The Purge: Election Year Shows An Ugly And Violent America That’s A Lot Like The Real Thing.
The Purge: Election Year.
Director: James DeMonaco.
Writer: James DeMonaco.
Actors: Frank Grillo, Elizabeth Mitchell, Mykelti Williamson, Joseph Julian Soria, Betty Gabriel and Edwin Hodge.
The Purge franchise began as a small horror/home-invasion movie about a family that tries to fend off masked assailants during the yearly 12-hour period where all crime is legal, including murder. Now three movies in, its scope has broadened into something of a social commentary surrounding this proposed government-sanctioned population control effort in which minorities, the elderly and the poor are the main targets. The newest installment, The Purge: Election Year , only doubles down on this exploration of social issues — through insane violence, of course.
Picking up two years after the events of The Purge: Anarchy, Frank Grillo’s Leo Barnes is now the head of security for U.S. Senator Charlie Roan (the Dallas-raised Elizabeth Mitchell), whose presidential platform is the abolishment of the Purge. Naturally, this does not sit well with the cartoonishly evil New Founding Fathers of America, so they change the rules of the upcoming Purge to include all government officials — people who who were previously immune — and thus making the senator a big target. After her security detail is compromised, Barnes and the senator go on the run and team up with Joe (Mykelti Williamson), Marcus (Joseph Julian Sora), and Laney (Betty Gabriel) in order to survive the night.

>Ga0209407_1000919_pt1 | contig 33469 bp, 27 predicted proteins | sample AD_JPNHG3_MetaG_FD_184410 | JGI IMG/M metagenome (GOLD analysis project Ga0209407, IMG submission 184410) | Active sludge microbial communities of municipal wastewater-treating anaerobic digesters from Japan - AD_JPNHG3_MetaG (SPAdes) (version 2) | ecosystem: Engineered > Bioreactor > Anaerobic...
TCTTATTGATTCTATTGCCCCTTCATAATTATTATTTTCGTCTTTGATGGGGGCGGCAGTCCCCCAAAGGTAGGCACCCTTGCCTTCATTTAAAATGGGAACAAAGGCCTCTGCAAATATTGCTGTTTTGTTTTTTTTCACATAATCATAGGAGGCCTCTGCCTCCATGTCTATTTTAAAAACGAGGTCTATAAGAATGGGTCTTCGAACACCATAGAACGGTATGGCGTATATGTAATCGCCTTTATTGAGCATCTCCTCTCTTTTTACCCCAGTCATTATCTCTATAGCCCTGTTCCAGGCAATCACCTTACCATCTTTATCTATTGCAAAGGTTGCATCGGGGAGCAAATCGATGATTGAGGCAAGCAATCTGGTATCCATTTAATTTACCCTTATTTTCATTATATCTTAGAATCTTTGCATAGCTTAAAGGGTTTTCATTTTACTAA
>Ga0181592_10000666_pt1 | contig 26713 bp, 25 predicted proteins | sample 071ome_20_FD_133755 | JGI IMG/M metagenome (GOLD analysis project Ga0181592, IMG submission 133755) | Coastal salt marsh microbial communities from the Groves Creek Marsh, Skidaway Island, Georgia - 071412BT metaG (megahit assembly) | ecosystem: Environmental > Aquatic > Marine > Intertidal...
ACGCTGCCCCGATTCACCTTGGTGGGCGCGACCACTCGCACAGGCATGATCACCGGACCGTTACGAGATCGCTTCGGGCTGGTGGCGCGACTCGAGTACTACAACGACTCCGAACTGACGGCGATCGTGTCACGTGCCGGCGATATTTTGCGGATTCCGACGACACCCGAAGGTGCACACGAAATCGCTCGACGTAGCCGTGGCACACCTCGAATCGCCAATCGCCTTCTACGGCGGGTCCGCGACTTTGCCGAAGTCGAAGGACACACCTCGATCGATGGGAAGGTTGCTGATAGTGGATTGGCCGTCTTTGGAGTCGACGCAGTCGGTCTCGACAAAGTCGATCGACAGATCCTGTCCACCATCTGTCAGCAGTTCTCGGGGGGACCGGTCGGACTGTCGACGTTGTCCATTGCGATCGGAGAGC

The set and costume design of the movie is outstanding. Despite the movie taking place “in the near future,” it’s amazing to see the war zones that cities becomes as soon as the Purge’s sirens sound. There are girl gangs in crazy cars that are covered in lights, European “murder tourists” wearing demonic Abraham Lincoln masks, and even freaking barbarian-style fights. The masks, which have always been a constant in the series, are so freaky and bizarre that Slipknot should be ashamed. Even the unmasked antagonists are outlandish: One of them is a mercenary with a bunch of white power and Nazi tattoos on his face; another looks like Klaus Kinski’s Nosferatu.
The movie is at its best when it shows how the Purge affects people who are not old and white. In these moments, it criticizes all aspects of American life, from religion to economics and even personal responsibility. Those who are barely getting by get screwed over, making it even harder for them to survive. Take Joe, who owns a deli, for instance. He sees his “purge insurance” rates raised by thousands the day before the event, forcing him to stay out in the open to protect his store.
It’s almost like it’s hard to get ahead in life unless you’re born into money and privilege! Hmmmmm.
Oh, and then there’s the fact that the Presidential candidate running against Roan is an actual minister, which feels like a creepy look into our the future.
In a real-life time where the middle class is shrinking, debt is increasing, the job market is shaky, and religious and hateful zealots are becoming increasingly violent, this movie might be tough to watch.
There’s hope to be had in it — but not much. The Purge: Election Year paints a bleak and violent picture of America.
It hits a little too close to home, frankly.